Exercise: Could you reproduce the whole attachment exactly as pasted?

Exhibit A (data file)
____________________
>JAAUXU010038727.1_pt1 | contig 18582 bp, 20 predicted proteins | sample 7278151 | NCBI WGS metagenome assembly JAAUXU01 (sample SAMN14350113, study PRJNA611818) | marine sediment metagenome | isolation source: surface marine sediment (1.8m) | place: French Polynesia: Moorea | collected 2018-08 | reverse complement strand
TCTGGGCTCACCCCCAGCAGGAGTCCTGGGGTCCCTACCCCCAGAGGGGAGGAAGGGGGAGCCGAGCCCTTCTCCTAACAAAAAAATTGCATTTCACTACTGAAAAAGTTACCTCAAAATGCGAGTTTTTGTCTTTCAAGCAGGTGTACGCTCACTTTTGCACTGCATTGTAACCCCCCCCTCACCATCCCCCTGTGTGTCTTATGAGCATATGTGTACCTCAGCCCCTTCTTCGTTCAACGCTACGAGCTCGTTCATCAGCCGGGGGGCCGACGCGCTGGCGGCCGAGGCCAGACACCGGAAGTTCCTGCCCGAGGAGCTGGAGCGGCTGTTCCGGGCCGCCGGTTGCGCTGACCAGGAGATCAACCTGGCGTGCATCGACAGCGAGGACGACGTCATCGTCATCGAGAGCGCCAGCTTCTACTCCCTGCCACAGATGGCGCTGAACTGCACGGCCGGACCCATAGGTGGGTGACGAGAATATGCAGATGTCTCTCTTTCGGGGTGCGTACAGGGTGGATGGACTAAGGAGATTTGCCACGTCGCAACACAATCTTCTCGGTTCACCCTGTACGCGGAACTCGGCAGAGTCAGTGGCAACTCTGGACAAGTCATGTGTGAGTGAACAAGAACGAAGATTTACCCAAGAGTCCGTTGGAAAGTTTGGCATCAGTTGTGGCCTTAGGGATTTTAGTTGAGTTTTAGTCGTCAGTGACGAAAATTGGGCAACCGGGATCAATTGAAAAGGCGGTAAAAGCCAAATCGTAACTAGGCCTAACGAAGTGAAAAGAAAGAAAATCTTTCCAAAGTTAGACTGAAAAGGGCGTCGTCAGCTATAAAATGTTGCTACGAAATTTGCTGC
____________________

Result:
>JAAUXU010038727.1_pt1 | contig 18582 bp, 20 predicted proteins | sample 7278151 | NCBI WGS metagenome assembly JAAUXU01 (sample SAMN14350113, study PRJNA611818) | marine sediment metagenome | isolation source: surface marine sediment (1.8m) | place: French Polynesia: Moorea | collected 2018-08 | reverse complement strand
TCTGGGCTCACCCCCAGCAGGAGTCCTGGGGTCCCTACCCCCAGAGGGGAGGAAGGGGGAGCCGAGCCCTTCTCCTAACAAAAAAATTGCATTTCACTACTGAAAAAGTTACCTCAAAATGCGAGTTTTTGTCTTTCAAGCAGGTGTACGCTCACTTTTGCACTGCATTGTAACCCCCCCCTCACCATCCCCCTGTGTGTCTTATGAGCATATGTGTACCTCAGCCCCTTCTTCGTTCAACGCTACGAGCTCGTTCATCAGCCGGGGGGCCGACGCGCTGGCGGCCGAGGCCAGACACCGGAAGTTCCTGCCCGAGGAGCTGGAGCGGCTGTTCCGGGCCGCCGGTTGCGCTGACCAGGAGATCAACCTGGCGTGCATCGACAGCGAGGACGACGTCATCGTCATCGAGAGCGCCAGCTTCTACTCCCTGCCACAGATGGCGCTGAACTGCACGGCCGGACCCATAGGTGGGTGACGAGAATATGCAGATGTCTCTCTTTCGGGGTGCGTACAGGGTGGATGGACTAAGGAGATTTGCCACGTCGCAACACAATCTTCTCGGTTCACCCTGTACGCGGAACTCGGCAGAGTCAGTGGCAACTCTGGACAAGTCATGTGTGAGTGAACAAGAACGAAGATTTACCCAAGAGTCCGTTGGAAAGTTTGGCATCAGTTGTGGCCTTAGGGATTTTAGTTGAGTTTTAGTCGTCAGTGACGAAAATTGGGCAACCGGGATCAATTGAAAAGGCGGTAAAAGCCAAATCGTAACTAGGCCTAACGAAGTGAAAAGAAAGAAAATCTTTCCAAAGTTAGACTGAAAAGGGCGTCGTCAGCTATAAAATGTTGCTACGAAATTTGCTGC